Puresteel Paladin.

This is a relatively unknown deck. The deck was first played properly at Pro Tour Nagoya to some great success, taking two players to the top 8 including the eventual winner. Now, although Nagoya was block constructed, much of the same principles can be applied to Standard. The core of the deck features a set of Puresteel Paladins and some cheap equipments that make the most of his draw ability.

In this version, the best choices are Flayer Husk and Mortarpod, being cheap living weapons so that they double up as creatures. Later in the game, if you can get metalcraft, Mortarpods and Protection Swords can be moved around your guys for free and as such make your guys extremely powerful for no additional mana investment. In addition, you could equip stuff to a single guy (Mirran Crusader anyone?), attack, and post-combat move all of your equipment onto another creature (Kemba, Kha Regent much?) and pass the turn with a pretty powerful blocker stopping your opponent from attacking. Here is the decklist that was used by Pat Cox at Pro Tour Nagoya:

Creatures (22):

4 Puresteel Paladin

4 Memnite

4 Vault Skirge

4 Hero of Bladehold

2 Leonin Relic-Warder

4 Glint Hawk

Artifacts (13):

4 Flayer Husk

4 Mortarpod

4 Sword of War and Peace

1 Mox Opal

Spells (2):

2 Dispatch

Lands (23):

4 Inkmoth Nexus

19 Plains

Now, a couple of these cards are clearly block constructed metagame calls. Leonin Relic-Warder makes the maindeck for the simple reason that Tempered Steel decks were expected to be the strongest and most abundant deck of the tournament. The full set of Sword of War and Peace makes the cut for the reason that White and Red were likely to be the most played colours of the format, as well as allowing the deck to finish games a hell of a lot earlier, with not many spells being cast before turn 3 or 4, maximising the triggers of the Sword.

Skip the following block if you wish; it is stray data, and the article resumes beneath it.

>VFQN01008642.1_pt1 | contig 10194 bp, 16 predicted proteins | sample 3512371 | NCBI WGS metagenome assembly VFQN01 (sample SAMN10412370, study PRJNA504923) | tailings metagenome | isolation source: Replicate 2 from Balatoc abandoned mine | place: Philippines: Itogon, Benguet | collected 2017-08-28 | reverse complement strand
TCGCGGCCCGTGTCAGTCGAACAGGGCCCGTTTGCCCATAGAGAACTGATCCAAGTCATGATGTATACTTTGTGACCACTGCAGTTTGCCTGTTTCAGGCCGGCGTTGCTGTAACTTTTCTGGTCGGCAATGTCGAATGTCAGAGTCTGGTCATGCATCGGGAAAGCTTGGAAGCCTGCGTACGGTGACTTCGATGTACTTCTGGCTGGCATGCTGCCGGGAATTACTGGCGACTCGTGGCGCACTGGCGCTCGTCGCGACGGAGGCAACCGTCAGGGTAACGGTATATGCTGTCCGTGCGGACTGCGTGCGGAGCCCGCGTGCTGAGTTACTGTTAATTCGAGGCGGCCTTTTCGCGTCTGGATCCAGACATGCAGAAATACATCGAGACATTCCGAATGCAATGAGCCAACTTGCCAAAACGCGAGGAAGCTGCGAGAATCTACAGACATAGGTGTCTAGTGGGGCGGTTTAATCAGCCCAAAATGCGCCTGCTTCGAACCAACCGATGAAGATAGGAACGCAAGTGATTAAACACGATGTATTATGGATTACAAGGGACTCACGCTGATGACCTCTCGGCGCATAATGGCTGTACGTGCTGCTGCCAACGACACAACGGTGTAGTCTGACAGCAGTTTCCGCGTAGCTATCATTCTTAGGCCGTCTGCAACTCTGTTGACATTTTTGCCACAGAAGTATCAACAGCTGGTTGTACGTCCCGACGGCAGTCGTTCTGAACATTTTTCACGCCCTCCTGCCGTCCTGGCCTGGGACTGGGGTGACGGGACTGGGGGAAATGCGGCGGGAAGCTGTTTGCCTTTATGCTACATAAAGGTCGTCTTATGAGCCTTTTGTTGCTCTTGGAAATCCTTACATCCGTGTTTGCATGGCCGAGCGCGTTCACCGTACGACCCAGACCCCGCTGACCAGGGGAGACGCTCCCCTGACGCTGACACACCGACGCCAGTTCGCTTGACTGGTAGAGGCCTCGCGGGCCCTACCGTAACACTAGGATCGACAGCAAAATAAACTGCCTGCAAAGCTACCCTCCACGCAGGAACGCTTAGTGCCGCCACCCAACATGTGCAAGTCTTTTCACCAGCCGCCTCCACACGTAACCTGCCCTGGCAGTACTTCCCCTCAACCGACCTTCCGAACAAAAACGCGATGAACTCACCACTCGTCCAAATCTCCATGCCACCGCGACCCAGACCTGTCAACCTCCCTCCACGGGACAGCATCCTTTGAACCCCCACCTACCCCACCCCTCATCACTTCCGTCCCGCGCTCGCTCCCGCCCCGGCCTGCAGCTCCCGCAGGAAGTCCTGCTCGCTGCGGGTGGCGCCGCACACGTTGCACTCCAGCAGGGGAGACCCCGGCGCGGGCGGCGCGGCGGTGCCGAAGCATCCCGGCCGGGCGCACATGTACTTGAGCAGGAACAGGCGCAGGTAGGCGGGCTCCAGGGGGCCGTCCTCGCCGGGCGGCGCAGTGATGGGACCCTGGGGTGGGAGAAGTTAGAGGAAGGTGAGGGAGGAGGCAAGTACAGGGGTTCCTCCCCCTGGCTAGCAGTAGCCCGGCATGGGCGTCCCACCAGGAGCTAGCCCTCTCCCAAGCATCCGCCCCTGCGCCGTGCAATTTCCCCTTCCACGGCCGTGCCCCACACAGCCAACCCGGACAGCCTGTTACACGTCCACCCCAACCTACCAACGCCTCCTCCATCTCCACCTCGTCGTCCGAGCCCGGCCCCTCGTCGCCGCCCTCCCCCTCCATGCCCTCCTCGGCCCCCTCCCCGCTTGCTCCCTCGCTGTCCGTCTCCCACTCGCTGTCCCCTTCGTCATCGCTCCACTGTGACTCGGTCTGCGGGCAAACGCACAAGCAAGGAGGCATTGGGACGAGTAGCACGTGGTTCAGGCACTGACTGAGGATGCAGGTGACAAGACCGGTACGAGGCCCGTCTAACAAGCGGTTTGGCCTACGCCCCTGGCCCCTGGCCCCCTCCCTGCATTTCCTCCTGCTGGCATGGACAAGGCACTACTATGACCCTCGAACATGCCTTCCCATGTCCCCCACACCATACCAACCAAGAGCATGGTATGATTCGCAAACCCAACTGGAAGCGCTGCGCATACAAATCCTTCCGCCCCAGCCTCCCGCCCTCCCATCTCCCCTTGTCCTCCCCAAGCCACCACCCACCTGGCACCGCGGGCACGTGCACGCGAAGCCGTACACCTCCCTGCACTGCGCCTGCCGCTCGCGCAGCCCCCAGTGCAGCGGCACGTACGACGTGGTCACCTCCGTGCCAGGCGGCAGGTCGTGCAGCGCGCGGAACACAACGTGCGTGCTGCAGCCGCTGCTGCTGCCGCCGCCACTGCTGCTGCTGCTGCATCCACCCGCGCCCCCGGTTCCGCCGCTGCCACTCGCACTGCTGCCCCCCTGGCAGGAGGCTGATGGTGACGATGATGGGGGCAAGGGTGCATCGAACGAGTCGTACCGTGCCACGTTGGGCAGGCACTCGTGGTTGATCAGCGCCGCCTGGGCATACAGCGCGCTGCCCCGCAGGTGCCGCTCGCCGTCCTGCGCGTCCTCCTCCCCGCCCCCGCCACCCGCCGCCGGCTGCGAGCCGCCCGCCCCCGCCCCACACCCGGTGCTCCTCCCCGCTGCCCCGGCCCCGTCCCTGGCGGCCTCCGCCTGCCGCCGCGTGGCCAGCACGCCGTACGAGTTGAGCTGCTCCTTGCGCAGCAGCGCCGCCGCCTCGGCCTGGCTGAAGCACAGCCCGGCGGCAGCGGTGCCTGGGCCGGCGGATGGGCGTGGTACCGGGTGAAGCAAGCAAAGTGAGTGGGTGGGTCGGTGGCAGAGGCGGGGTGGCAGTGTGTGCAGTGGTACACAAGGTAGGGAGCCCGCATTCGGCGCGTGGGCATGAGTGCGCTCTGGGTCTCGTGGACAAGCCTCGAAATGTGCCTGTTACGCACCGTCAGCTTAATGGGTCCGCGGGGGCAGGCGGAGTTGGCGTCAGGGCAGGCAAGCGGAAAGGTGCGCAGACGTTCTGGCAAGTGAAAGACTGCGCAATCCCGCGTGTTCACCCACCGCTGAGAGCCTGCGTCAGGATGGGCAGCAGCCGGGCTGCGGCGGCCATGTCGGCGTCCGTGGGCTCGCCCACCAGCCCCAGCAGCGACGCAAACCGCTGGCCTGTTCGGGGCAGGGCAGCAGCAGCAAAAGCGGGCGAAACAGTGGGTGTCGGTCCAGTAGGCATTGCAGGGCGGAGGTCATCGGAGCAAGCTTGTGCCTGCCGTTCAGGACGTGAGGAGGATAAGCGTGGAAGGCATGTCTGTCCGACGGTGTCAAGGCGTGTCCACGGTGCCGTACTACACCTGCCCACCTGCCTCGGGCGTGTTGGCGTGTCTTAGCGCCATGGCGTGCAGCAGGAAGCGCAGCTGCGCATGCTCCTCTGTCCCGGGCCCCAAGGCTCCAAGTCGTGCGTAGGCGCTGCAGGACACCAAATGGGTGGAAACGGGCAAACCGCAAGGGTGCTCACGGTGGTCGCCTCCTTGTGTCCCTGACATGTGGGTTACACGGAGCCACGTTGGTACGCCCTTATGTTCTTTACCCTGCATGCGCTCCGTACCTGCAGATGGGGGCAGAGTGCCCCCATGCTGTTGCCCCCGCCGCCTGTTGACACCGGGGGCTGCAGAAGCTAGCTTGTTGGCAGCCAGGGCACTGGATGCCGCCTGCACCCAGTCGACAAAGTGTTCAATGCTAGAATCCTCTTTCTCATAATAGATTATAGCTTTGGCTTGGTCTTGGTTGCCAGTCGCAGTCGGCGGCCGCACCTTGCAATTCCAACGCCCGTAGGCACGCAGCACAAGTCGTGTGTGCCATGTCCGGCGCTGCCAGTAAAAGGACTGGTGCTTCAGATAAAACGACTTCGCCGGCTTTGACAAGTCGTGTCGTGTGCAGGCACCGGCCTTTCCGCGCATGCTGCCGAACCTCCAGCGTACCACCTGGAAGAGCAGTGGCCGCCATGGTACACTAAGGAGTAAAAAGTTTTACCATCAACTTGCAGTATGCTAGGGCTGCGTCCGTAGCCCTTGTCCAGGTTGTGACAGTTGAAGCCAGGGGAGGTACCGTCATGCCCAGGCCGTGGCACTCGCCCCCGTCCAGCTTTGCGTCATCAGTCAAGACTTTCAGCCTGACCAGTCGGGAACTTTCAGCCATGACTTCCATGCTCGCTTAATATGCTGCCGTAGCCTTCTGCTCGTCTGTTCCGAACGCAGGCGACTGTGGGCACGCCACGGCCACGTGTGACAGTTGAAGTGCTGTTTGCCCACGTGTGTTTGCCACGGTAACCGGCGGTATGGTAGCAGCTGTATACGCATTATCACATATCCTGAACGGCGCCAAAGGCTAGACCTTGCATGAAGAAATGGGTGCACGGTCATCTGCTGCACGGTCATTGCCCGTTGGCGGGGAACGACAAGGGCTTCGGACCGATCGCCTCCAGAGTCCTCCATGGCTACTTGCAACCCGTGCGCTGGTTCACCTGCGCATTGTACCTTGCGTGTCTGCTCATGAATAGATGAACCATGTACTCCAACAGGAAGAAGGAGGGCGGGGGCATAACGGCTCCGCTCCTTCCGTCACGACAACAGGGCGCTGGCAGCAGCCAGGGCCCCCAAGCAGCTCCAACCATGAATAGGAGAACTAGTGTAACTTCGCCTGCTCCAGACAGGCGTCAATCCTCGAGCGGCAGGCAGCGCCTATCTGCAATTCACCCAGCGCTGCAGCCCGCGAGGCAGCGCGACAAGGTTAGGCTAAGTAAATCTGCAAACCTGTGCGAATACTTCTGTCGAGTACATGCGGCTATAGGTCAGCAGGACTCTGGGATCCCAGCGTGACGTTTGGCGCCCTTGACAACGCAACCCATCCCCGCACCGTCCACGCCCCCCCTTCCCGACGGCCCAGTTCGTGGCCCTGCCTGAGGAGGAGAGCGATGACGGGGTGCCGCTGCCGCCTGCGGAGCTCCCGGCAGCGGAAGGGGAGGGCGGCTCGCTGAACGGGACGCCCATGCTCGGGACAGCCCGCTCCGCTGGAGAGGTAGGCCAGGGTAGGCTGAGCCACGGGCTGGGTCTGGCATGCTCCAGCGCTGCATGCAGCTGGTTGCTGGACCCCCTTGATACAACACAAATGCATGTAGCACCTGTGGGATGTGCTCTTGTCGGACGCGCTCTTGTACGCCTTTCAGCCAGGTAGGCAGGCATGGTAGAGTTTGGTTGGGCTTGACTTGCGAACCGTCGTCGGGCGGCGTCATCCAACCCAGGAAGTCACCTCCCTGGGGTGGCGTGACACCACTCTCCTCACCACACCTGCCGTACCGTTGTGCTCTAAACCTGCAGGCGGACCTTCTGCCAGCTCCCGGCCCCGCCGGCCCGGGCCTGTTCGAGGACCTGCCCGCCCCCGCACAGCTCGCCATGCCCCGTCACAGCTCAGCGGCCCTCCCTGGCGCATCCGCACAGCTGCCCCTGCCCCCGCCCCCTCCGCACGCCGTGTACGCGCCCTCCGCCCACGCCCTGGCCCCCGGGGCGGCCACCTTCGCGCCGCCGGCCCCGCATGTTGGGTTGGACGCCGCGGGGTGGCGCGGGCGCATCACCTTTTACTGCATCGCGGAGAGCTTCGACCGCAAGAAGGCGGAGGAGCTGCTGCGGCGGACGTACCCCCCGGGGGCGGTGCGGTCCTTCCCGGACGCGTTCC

If we were to translate this deck to Standard, then there are a lot of tools that we can gain access to. Firstly, Squadron Hawk really ought to make the cut, being a very powerful flier, even without his buddy Stoneforge Mystic. Making a bunch of Hawks and equipping them with Mortarpod and Basilisk Collar seems like a pretty effective engine.

Splashing a colour is also very possible with all of the dual lands available. If we splash blue, we can utilise Trinket Mage to go and search Flayer Husk or Basilisk Collar. Splashing Green gives access to Stirring Wildwood as a valid replacement for Inkmoth Nexus and to Ancient Stirrings, a quirky little card from Rise of Eldrazi that could function as an equipment tutor, replacing Stoneforge Mystic who undoubtedly would have made the cut given the opportunity to do so.

Hero of Bladehold is a card that benefits greatly from the banning of Jace too. Hero is an extremely powerful creature, capable of game winning swings. The biggest problem with it used to be that it didn’t pass “The Jace Test” and was therefore not used when 4-drop creatures such as Emeria Angel weren’t so vulnerable to Jace’s presence on the board. However, in Jace’s wake, this Hero’s true power can finally be unleashed and I expect to see it in white-based control and aggro decks from now on.


Mono-Black Midrange.

Another creature that used to fail the Jace test and might now be a potential powerhouse in the format is Phyrexian Obliterator! This 5/5 dude for 4 is ridiculously good, even if does just end up being a 5/5 that no one will ever block or attack into. Now that Jace isn’t available to bounce him and he only really dies to Go for the Throat or Oblivion Ring (another confirmed card for M12…), he really ought to be played in some sort of Black control deck.